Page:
"That's what you get for having a Blackberry," I joked. "Surprised they're still in business."

[Awkward silence]

"He works for Blackberry," the woman next to him said. "We all work for Blackberry."

I was trying to sputter an apology when my backwaiter (it was a really fancy restaurant) came up and started pouring waters.

"Do you have any strong feelings about Blackberry phones?" the woman asked.

"Doomed. Already museum pieces," he said without blinking. "Offer you some bread?"

They had a weird lunch that day I guess.
posted by DirtyOldTown at 6:57 PM on February 25 [18 favorites]

To be rather picky,, the Nokia 9000 launched in 1996, Blackberry's email/pager hybrid launch in 99 and their acknowledged smartphone arrived 2002. It's the world's first smartphone if you use world in the same context as MLB's World Series.

...but I can forgive a lot when you cast Michael Ironside.
posted by ewan at 5:22 AM on February 26 [2 favorites]

Thought this was a pretty fun, zippy movie. The third act left me wondering if there were a lot of deleted scenes somewhere; the entire "Balsillie schemes to move an NHL team to Canada" subplot felt like it was cut and then explained in dialogue after the fact.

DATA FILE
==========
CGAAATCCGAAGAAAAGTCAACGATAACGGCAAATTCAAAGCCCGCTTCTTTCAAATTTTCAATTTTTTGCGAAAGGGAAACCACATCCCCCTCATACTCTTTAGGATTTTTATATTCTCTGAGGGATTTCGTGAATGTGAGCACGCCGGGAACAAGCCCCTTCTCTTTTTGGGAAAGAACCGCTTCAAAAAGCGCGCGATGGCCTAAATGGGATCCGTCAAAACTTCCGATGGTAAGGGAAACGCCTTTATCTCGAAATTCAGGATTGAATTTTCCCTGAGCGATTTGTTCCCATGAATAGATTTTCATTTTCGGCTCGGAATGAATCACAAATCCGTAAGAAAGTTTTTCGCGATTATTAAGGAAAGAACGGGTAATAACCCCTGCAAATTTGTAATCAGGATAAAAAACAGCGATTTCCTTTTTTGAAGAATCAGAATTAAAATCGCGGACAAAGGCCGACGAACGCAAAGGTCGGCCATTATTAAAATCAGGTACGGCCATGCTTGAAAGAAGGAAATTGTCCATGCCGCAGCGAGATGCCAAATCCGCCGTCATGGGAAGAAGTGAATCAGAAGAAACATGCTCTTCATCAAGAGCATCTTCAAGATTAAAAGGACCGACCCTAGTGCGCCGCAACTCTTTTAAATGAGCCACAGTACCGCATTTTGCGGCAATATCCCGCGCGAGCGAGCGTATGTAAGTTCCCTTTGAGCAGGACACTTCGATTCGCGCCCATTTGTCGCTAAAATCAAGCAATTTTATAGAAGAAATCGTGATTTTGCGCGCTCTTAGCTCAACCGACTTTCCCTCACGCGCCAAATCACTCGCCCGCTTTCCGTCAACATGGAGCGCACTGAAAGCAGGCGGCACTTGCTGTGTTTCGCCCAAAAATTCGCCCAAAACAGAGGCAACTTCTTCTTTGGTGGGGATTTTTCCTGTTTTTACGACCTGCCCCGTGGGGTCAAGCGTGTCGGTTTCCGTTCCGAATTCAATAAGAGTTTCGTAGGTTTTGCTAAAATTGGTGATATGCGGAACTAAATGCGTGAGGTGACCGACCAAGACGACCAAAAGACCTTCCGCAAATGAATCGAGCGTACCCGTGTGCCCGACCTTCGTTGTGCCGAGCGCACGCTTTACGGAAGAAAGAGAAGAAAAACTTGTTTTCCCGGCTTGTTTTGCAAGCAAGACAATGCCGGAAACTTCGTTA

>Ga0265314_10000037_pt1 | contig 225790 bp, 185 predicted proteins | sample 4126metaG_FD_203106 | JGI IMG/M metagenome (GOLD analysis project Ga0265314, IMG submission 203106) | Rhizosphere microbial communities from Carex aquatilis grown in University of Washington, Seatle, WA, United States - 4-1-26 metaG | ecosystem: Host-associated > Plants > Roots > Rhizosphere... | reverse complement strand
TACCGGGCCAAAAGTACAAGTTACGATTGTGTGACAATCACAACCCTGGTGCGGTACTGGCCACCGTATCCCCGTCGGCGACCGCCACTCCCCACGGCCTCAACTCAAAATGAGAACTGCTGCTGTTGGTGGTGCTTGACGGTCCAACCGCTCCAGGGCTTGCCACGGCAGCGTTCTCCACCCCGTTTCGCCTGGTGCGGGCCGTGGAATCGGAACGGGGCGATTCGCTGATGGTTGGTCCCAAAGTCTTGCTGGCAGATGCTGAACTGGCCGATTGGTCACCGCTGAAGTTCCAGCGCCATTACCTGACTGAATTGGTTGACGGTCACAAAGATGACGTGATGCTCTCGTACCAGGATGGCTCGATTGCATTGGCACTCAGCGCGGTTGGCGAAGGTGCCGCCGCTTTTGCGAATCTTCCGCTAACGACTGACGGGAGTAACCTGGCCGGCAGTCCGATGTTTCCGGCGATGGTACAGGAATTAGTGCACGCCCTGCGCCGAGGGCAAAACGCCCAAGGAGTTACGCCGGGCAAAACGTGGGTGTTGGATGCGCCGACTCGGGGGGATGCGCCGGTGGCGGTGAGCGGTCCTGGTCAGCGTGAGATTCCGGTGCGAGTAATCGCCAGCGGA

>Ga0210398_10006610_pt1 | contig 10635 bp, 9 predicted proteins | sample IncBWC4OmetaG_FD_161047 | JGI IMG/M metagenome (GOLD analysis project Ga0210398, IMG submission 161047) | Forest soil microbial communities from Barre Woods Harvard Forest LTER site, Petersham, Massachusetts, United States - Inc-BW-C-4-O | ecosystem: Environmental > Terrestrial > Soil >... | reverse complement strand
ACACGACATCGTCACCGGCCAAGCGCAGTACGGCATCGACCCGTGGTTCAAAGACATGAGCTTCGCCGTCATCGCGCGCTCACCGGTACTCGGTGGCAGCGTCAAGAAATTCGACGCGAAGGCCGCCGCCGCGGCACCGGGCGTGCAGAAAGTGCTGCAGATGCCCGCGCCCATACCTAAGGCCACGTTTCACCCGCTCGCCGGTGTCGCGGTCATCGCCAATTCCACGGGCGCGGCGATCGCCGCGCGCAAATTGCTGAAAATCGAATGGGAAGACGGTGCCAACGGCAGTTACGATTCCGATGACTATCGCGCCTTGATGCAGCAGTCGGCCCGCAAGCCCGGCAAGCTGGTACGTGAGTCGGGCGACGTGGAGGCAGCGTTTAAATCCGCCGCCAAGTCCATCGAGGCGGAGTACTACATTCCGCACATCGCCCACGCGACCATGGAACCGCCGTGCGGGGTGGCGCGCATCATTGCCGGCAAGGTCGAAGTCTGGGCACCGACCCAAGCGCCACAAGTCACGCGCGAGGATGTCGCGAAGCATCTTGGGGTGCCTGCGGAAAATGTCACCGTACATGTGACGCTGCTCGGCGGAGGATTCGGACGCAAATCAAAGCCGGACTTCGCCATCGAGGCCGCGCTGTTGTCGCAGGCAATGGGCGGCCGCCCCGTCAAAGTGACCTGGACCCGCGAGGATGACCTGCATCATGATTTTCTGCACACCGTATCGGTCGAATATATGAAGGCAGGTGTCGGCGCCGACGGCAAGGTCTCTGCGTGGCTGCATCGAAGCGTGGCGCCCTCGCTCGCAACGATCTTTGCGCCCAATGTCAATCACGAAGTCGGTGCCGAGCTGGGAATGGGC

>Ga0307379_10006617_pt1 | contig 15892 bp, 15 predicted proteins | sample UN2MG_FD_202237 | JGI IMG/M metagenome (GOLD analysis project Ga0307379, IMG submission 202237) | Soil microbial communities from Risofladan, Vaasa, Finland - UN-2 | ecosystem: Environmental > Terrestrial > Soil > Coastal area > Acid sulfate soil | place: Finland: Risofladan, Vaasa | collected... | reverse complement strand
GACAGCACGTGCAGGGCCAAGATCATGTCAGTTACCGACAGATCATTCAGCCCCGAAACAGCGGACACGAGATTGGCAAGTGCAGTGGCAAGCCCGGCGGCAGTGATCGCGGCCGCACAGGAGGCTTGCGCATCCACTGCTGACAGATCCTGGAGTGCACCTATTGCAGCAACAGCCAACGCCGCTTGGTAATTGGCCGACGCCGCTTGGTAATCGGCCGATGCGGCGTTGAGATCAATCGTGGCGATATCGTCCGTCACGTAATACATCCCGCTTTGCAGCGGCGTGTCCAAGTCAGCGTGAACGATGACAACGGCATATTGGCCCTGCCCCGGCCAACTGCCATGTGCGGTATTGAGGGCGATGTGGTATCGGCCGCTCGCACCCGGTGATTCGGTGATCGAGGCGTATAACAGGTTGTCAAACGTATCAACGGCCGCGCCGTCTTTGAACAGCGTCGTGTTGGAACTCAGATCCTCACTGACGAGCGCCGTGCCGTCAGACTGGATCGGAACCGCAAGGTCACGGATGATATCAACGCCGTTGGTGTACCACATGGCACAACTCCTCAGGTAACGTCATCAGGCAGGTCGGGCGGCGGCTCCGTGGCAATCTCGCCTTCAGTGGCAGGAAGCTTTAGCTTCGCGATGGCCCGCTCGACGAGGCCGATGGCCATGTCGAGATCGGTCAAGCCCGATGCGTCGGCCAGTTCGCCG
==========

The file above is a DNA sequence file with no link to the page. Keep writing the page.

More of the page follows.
But Saul Rubinek! Michael Ironside! And yes, Howerton runs away with the film.
posted by reclusive_thousandaire at 6:52 AM on February 26

the entire "Balsillie schemes to move an NHL team to Canada" subplot felt like it was cut and then explained in dialogue after the fact.

There's two version of this movie - a theatrical version and miniseries (aired on CBC in the Canada and AMC+ in the US). The miniseries features more of that subplot.

I live in the area where RIM / Blackberry started. So I had a lot of friends who ended up there for a time (lots of jokes about Rim Jobs...) and would bump into Lazaridis pretty regularly who was a pretty nice generally and frequented businesses locally. He seemed to know everybody and cared about the town. Balsillie was much more stand offish - tho we would spot him when he would wear casual clothes it always looked weird.